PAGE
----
Thursday, April 7, 2016

Anniversary of the Modern Olympics By Nicholas Isaacs

Anniversary of the Modern Olympics
By Nicholas Isaacs
Sports and Olympic fans everywhere, April 6th to 15th is the anniversary of the first ever Modern Olympics. The Olympics had stopped about 2,000 years ago when Rome conquered Greece and the Romans didn’t like the idea of the Olympics.  
In 1896, a Frenchman named Baron de Coubertin (also known as Pierre Fredy) brought back the Olympic games and called it the “Games of the 1 Olympiad”. They were held where the games had been created, in Athens, Greece at the Panathinaiko Stadium. It was opened by King George I of Greece and it contained 43 events in 9 sports, 241 athletes, and had over 14 nations participating. Some of the sports were Track and Field, Swimming, Cycling, and a Marathon. The winners of some of these events were Alfred Hajos who won in swimming twice for Hungary, Paul Masson who won three bike races for France, and Spyridon Louis who won the first ever Olympic marathon for Greece, and was a national hero for the rest of his life.
The event was considered a huge success, and set the example for many Olympic games to come. And after that, Greece didn’t hold the games again until 2004, over 108 years later. Some nations who had participated in the first modern Olympics were the United States, Great Britain, France, Greece, Germany, and more. If you want to find out who won the first games, visit:
The Olympics games continue to this day. The next Summer Olympics are Aug. 5-21 in Rio de Janeiro, Brazil.      

Wednesday, April 6, 2016

Finals Are Coming Soon, Better Start Preparing! By: Thomas Hennessy

Finals Are Coming Soon, Better Start Preparing!
By: Thomas Hennessy

Now that the state tests are finishing, it’s time to start preparing for something that will actually affect your grade: finals. For us middle schoolers, the finals are from June 17 to June 22. Unfortunately for the fifth graders, they have to stay after the tests, while the 6th, 7th, and 8th graders get to go home. (Woo hoo!) It is best to start preparing for the finals now because you really don’t want to be scrambling the day before.

Tips for Preparing for Finals

  1. Study a little bit everyday: Go over everything that you learned from the beginning of the year, to what you’re doing now, to get a fresh memory of everything.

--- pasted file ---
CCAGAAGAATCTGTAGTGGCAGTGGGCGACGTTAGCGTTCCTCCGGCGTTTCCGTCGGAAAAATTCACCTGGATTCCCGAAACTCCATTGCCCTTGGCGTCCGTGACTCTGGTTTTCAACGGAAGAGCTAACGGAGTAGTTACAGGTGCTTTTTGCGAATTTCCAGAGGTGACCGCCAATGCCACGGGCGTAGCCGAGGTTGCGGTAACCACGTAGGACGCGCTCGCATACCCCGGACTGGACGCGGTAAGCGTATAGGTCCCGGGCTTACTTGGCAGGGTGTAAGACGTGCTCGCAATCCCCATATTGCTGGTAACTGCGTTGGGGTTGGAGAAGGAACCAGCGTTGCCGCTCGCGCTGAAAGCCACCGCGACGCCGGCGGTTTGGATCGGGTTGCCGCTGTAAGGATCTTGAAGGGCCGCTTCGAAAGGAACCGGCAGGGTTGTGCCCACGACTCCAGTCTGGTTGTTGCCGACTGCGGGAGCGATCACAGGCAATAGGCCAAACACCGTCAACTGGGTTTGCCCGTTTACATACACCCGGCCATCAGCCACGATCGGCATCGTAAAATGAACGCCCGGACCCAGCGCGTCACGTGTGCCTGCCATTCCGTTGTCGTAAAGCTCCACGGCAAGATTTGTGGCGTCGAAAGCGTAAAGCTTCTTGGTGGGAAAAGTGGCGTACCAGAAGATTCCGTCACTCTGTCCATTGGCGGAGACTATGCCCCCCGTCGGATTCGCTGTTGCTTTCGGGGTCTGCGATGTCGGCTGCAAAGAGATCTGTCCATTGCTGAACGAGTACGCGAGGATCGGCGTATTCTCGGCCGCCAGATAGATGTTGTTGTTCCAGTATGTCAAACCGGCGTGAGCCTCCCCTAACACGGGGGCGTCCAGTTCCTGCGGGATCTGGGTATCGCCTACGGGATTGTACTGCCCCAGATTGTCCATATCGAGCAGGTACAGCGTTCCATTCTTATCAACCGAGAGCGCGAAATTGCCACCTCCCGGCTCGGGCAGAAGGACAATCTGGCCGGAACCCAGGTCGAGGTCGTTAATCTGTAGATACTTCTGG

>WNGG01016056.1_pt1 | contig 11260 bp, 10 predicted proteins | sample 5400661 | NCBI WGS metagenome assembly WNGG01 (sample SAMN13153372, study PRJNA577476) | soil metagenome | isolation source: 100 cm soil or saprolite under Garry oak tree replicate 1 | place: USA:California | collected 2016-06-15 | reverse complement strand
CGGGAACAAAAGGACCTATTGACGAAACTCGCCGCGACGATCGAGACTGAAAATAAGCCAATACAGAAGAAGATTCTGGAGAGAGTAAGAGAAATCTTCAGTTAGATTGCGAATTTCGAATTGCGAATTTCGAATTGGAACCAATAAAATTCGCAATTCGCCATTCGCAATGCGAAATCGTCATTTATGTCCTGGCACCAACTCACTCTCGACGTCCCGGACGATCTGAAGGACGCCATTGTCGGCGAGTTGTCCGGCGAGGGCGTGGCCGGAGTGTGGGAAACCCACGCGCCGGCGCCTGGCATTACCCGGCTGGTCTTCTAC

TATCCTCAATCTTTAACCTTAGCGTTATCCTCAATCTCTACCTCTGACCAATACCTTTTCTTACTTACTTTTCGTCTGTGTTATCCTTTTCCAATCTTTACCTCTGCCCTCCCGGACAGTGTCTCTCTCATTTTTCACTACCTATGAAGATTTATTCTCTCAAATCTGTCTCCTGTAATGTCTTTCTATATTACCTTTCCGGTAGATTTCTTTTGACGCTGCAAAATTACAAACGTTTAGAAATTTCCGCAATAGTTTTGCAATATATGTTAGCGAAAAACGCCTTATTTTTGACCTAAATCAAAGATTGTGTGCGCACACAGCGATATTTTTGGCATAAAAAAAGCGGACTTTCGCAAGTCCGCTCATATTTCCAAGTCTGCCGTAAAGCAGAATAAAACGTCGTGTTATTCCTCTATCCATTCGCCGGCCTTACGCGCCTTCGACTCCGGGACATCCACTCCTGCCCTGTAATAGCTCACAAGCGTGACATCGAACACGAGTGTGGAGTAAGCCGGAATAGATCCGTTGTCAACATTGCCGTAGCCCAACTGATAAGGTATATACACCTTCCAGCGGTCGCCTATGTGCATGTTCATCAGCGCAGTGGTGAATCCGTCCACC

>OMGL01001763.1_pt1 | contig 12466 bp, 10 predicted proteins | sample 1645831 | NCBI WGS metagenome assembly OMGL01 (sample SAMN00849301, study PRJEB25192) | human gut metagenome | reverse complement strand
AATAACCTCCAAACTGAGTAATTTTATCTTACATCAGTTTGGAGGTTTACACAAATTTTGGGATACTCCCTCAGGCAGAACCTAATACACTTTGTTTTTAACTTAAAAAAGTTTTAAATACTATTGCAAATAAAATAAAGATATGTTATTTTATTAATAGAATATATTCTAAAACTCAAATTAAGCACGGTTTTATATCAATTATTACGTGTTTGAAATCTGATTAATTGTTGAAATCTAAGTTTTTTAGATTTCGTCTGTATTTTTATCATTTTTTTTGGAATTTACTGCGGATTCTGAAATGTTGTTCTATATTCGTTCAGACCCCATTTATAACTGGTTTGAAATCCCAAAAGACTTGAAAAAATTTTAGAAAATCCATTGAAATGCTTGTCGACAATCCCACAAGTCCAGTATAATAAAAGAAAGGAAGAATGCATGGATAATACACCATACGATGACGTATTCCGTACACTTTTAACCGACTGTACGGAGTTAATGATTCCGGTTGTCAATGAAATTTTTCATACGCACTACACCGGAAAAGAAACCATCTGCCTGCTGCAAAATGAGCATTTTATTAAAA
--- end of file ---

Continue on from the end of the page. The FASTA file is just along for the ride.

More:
1. Separate your studying: It is best not to study all of your subjects together or do it for a long time, which will cause your brain to become baffled. Separate your studying by subjects, and make sure to not to do it for a long period of time. I recommend studying about 5-10 minutes every day.

  1. Don’t stress: It is better to not get worked up over these tests, which will cause you to do worse than what you’re capable of.

Mr. Cava: An Interview By David McKinney Jr.

Mr. Cava: An Interview
By David McKinney Jr.

This is an Interview with Mr. Cava.

  1. What is your favorite part about teaching?
Answer: Working with all the different students.
   2. What is your least favorite part about teaching?
Answer: Lots of paperwork.
   3. What is your favorite movie?
Answer: Fox and the Hound.
   4. What is your favorite class project you’ve done so far as a teacher?
Answer: The naturally amped project.
   5. If you had 1 million dollars, what would you spend it on?
Answer: Buy a house.
   6. What is the best vacation you’ve ever gone on. (If you don’t have a favorite just write “All of them”)
Answer: Puerto Rico
  7. Do you have a favorite Star Wars movie, or scene? If so, which one?
Answer: episode 4
  8. What are you looking forward to most about the new year?
Answer: Bringing my new jeep on the beach.
  9. What is your favorite sport?
Answer: Baseball
 10. In 20 years, do you still see yourself teaching?
Answer: Yes.
Bonus: Who is your best friend?
Answer: My dad.

A Sneak Peek: Science Olympiad Competitor Interviews By Sheryl Lin

A Sneak Peek: Science Olympiad
Competitor Interviews
By Sheryl Lin

Welcome back to our sneak peeks! Here are a few interviews of some of our Science Olympians themselves. See our other interview with Mr. Wagner as well, to see if you’re interested in joining!

Victoria Pietrusiewicz (7th grade) - 1st place winner in Anatomy and Physiology, Air Trajectory